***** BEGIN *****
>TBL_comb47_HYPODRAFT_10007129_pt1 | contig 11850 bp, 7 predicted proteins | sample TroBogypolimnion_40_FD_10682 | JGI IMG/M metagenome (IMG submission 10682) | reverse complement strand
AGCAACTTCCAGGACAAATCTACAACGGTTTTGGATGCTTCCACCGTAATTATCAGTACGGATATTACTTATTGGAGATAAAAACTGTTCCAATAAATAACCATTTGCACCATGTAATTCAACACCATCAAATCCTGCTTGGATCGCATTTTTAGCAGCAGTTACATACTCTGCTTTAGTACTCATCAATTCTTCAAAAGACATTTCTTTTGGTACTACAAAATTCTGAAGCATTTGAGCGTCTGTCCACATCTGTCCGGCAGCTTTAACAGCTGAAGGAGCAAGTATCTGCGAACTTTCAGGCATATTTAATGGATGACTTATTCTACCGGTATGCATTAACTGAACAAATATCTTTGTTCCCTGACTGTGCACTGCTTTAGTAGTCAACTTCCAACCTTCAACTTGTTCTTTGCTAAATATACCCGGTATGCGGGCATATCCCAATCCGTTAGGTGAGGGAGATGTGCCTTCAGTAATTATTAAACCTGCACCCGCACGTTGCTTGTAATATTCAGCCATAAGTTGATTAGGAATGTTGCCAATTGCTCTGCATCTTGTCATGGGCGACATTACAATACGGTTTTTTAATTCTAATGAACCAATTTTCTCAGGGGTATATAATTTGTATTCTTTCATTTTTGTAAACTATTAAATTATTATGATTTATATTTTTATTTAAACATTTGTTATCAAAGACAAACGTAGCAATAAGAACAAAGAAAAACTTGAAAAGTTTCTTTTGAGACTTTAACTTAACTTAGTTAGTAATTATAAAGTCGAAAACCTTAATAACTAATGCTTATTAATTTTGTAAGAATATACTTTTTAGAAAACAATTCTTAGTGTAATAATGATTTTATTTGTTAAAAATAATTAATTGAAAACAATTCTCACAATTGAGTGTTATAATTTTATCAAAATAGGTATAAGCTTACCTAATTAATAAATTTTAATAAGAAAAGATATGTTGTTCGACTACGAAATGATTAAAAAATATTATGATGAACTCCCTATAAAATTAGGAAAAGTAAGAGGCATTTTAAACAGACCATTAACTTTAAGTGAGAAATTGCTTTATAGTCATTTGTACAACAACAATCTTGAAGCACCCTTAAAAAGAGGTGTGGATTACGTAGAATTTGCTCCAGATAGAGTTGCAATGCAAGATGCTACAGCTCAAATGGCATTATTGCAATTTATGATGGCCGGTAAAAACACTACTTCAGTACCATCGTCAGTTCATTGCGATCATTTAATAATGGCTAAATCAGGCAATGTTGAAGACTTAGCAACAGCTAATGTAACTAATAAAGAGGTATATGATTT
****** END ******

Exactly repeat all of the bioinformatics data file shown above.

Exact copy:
>TBL_comb47_HYPODRAFT_10007129_pt1 | contig 11850 bp, 7 predicted proteins | sample TroBogypolimnion_40_FD_10682 | JGI IMG/M metagenome (IMG submission 10682) | reverse complement strand
AGCAACTTCCAGGACAAATCTACAACGGTTTTGGATGCTTCCACCGTAATTATCAGTACGGATATTACTTATTGGAGATAAAAACTGTTCCAATAAATAACCATTTGCACCATGTAATTCAACACCATCAAATCCTGCTTGGATCGCATTTTTAGCAGCAGTTACATACTCTGCTTTAGTACTCATCAATTCTTCAAAAGACATTTCTTTTGGTACTACAAAATTCTGAAGCATTTGAGCGTCTGTCCACATCTGTCCGGCAGCTTTAACAGCTGAAGGAGCAAGTATCTGCGAACTTTCAGGCATATTTAATGGATGACTTATTCTACCGGTATGCATTAACTGAACAAATATCTTTGTTCCCTGACTGTGCACTGCTTTAGTAGTCAACTTCCAACCTTCAACTTGTTCTTTGCTAAATATACCCGGTATGCGGGCATATCCCAATCCGTTAGGTGAGGGAGATGTGCCTTCAGTAATTATTAAACCTGCACCCGCACGTTGCTTGTAATATTCAGCCATAAGTTGATTAGGAATGTTGCCAATTGCTCTGCATCTTGTCATGGGCGACATTACAATACGGTTTTTTAATTCTAATGAACCAATTTTCTCAGGGGTATATAATTTGTATTCTTTCATTTTTGTAAACTATTAAATTATTATGATTTATATTTTTATTTAAACATTTGTTATCAAAGACAAACGTAGCAATAAGAACAAAGAAAAACTTGAAAAGTTTCTTTTGAGACTTTAACTTAACTTAGTTAGTAATTATAAAGTCGAAAACCTTAATAACTAATGCTTATTAATTTTGTAAGAATATACTTTTTAGAAAACAATTCTTAGTGTAATAATGATTTTATTTGTTAAAAATAATTAATTGAAAACAATTCTCACAATTGAGTGTTATAATTTTATCAAAATAGGTATAAGCTTACCTAATTAATAAATTTTAATAAGAAAAGATATGTTGTTCGACTACGAAATGATTAAAAAATATTATGATGAACTCCCTATAAAATTAGGAAAAGTAAGAGGCATTTTAAACAGACCATTAACTTTAAGTGAGAAATTGCTTTATAGTCATTTGTACAACAACAATCTTGAAGCACCCTTAAAAAGAGGTGTGGATTACGTAGAATTTGCTCCAGATAGAGTTGCAATGCAAGATGCTACAGCTCAAATGGCATTATTGCAATTTATGATGGCCGGTAAAAACACTACTTCAGTACCATCGTCAGTTCATTGCGATCATTTAATAATGGCTAAATCAGGCAATGTTGAAGACTTAGCAACAGCTAATGTAACTAATAAAGAGGTATATGATTT